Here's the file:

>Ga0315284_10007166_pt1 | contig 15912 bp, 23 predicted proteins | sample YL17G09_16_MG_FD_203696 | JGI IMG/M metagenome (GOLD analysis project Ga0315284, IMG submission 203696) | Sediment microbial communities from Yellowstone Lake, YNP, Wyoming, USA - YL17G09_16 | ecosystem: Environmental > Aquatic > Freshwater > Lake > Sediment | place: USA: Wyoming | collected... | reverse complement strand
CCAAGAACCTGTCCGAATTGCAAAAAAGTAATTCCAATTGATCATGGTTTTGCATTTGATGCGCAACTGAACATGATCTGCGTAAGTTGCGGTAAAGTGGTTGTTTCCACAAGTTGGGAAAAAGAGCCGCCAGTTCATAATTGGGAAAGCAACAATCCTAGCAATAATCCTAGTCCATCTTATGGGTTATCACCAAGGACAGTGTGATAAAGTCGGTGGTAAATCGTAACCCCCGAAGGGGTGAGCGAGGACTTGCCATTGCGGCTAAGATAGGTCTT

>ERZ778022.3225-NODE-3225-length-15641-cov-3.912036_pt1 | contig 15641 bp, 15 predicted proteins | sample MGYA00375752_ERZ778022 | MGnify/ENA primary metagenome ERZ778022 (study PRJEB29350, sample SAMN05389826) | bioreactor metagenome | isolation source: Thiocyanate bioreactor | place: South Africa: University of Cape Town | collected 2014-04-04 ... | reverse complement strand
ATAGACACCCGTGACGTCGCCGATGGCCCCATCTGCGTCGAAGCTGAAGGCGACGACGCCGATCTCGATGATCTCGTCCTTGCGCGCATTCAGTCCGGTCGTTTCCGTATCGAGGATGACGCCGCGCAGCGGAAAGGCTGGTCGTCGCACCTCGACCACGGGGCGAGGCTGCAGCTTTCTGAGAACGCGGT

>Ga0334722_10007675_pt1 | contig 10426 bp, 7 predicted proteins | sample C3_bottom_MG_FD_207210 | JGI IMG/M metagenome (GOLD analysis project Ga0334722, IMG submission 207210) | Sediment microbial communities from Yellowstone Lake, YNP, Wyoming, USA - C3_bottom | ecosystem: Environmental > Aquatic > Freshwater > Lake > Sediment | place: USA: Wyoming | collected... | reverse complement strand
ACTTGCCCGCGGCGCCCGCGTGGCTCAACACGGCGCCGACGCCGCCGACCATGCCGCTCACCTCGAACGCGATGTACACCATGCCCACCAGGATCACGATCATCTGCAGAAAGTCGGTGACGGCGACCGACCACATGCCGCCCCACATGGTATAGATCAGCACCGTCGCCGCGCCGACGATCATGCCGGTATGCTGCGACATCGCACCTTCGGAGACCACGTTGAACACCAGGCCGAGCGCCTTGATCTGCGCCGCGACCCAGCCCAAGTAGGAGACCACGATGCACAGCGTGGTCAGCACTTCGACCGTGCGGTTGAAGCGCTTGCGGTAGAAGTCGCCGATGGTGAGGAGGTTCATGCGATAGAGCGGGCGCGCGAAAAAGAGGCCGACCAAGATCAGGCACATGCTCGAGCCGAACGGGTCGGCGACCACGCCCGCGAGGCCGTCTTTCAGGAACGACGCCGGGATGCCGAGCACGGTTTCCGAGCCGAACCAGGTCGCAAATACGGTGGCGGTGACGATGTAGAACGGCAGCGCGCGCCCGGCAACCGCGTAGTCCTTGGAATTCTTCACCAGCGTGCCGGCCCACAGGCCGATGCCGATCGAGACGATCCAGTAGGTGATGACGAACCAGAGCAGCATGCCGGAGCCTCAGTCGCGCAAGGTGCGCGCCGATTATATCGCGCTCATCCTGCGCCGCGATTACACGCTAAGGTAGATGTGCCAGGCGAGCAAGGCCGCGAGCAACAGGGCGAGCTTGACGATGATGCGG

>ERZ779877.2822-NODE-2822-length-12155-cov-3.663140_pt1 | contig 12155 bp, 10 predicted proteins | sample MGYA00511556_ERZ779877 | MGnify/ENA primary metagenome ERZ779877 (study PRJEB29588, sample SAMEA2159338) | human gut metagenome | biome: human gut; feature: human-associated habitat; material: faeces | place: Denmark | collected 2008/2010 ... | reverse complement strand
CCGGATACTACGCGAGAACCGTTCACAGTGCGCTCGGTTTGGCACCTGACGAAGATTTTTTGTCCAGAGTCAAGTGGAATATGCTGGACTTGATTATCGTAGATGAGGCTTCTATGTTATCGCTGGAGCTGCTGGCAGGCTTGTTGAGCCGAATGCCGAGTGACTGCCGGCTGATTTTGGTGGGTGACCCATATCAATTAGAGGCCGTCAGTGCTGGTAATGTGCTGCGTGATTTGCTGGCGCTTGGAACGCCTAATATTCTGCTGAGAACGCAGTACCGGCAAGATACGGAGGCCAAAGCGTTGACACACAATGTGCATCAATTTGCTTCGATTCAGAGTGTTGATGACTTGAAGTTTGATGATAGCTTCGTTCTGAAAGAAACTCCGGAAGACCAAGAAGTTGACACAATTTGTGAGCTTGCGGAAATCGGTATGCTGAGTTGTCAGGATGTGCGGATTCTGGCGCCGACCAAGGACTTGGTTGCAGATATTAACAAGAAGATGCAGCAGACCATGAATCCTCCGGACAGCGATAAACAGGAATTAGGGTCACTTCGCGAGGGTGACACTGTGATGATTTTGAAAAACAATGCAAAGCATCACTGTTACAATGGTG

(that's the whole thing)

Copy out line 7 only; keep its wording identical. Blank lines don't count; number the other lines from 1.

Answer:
>ERZ779877.2822-NODE-2822-length-12155-cov-3.663140_pt1 | contig 12155 bp, 10 predicted proteins | sample MGYA00511556_ERZ779877 | MGnify/ENA primary metagenome ERZ779877 (study PRJEB29588, sample SAMEA2159338) | human gut metagenome | biome: human gut; feature: human-associated habitat; material: faeces | place: Denmark | collected 2008/2010 ... | reverse complement strand